It is a bit of a process: taking colloquia nourished my desire to effect change, in myself and around issues, I feel passionately about. Secondly, the Foreign Affairs Series helped to highlight the skills I could develop and the tools I could use to do so in my field. Finally, the Symposia gave valuable insight into how to deploy these skills and tools to make connections with like-minded people, and gave me some of the real-world experiences that continue to drive me today. The best part of it all is that you can make your program a string of favourite experiences!

  1. What business, person or innovation has been your biggest motivator?

This one is tricky. It’s equal parts my mum, who has raised my siblings and I single-handedly, and proved the value of hard work time and time again. Also my partner, who pushes me to push myself with his work ethic and endless good counsel; and, more abstractly, the potential power hidden in mankind’s ability to organise as communities, something that has needed to be tapped throughout history to make real change.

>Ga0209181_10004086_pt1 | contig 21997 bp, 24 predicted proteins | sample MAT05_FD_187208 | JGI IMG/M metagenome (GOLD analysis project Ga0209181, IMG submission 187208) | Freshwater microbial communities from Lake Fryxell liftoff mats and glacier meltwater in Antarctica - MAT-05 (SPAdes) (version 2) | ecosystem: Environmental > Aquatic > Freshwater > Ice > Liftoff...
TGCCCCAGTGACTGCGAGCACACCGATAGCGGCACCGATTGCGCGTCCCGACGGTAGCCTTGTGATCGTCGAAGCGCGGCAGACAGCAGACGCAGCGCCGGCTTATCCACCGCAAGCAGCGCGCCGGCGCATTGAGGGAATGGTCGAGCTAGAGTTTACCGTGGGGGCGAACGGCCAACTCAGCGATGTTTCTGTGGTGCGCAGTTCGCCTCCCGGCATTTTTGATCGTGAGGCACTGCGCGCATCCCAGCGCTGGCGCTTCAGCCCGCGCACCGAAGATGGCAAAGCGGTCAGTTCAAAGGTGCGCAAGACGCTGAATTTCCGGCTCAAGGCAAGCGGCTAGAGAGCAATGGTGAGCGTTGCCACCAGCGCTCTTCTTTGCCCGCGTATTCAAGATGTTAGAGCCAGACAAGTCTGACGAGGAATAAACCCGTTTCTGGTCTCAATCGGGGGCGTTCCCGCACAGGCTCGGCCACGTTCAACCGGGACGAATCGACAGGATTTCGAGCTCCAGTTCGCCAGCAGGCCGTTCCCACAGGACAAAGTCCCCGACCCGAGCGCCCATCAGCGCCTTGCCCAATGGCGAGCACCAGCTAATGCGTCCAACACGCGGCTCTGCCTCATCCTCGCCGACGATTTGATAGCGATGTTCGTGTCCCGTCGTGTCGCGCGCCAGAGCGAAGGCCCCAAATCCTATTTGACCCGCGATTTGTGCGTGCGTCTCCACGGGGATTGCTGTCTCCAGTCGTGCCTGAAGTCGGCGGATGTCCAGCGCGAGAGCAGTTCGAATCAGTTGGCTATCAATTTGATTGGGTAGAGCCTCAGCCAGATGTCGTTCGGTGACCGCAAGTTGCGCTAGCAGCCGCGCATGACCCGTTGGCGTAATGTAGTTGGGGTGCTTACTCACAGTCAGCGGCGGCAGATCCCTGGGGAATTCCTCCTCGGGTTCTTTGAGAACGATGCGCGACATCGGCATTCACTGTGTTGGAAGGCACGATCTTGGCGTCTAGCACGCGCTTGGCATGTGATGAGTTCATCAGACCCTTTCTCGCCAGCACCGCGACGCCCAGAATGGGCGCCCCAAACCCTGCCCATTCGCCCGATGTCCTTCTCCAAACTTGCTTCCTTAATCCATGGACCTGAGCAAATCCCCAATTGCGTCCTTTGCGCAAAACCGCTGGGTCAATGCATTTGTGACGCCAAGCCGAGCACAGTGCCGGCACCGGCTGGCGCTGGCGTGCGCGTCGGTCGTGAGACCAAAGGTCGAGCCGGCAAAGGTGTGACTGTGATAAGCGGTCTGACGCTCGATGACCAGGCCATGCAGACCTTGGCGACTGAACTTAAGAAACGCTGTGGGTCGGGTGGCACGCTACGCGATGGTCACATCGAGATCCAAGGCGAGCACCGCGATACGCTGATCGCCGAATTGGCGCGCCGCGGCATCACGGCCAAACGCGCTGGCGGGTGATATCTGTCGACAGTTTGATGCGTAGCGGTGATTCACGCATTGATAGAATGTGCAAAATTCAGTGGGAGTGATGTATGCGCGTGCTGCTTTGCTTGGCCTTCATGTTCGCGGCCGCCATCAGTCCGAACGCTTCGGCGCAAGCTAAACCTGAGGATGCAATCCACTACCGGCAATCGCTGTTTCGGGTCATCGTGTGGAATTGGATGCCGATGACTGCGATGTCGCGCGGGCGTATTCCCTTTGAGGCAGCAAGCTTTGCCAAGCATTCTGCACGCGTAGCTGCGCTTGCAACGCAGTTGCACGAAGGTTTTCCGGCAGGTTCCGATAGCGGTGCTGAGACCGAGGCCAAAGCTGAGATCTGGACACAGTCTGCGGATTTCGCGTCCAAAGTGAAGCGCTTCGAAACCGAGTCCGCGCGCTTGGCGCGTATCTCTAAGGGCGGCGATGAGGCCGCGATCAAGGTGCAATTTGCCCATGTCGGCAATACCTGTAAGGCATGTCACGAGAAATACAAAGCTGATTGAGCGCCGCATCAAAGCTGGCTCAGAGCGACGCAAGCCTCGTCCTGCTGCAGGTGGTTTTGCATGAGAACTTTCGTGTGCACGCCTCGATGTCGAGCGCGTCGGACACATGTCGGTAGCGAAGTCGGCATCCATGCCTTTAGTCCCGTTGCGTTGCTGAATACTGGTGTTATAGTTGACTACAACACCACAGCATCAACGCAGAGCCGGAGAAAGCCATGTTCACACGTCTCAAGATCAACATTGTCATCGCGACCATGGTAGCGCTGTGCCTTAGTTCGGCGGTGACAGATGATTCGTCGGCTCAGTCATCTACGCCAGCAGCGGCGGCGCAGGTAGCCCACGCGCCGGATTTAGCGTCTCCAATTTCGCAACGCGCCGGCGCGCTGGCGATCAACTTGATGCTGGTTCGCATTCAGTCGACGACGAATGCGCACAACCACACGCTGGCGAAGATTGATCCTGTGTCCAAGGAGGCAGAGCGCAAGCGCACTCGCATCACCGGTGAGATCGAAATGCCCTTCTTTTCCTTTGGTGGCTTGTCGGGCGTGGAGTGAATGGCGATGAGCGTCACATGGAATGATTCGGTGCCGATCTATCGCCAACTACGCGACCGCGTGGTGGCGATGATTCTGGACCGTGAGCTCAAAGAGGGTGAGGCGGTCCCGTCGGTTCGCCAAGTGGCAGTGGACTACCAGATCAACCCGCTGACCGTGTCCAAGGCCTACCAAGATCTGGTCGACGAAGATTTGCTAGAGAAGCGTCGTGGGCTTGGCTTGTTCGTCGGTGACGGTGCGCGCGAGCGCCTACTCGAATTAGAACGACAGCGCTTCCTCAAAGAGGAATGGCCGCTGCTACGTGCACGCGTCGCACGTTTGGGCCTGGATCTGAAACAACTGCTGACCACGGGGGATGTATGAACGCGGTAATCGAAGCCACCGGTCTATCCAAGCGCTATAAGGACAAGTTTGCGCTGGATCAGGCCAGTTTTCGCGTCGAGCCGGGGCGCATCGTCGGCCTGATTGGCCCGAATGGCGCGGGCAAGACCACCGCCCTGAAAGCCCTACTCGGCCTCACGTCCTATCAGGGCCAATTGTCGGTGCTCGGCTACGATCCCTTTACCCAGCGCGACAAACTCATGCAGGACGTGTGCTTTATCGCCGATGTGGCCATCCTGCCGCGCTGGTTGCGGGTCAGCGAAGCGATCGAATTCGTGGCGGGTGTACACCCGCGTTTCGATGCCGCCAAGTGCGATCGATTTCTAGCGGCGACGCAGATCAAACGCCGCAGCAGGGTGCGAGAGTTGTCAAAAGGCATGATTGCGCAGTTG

1. What’s the greatest piece of advice you’ve been given?

Your postcode doesn’t define you.

  1. In another life what would you have been?

A chef!

  1. Your philosophy is…

Do it right, do it well, or don’t do it at all.

  1. Would you rather have the hiccups forever, or forever have that feeling like you’re just about to sneeze?

That’s a horrific situation. Let’s say pre-sneeze. I suppose that I could learn to live with the endless anticipation.



Five Minutes with Student Ambassador Perri Reynolds!


Hi everyone! My name is Perri Reynolds and I’m a third year Law/Arts student, majoring in Criminology and hoping to pursue Cyber Security research after my degree.

  1. What’s something that we don’t know about you?

I am a massive Lord of the Rings fan and have an unhealthy addiction to caffeine. People are starting to worry.


  1. Tell us about some of your extra-curricular experiences. Any big highlights you could share?

Last year I travelled to Seoul, South Korea to attend the Sookmyung Women’s University Summer School program through the GLP.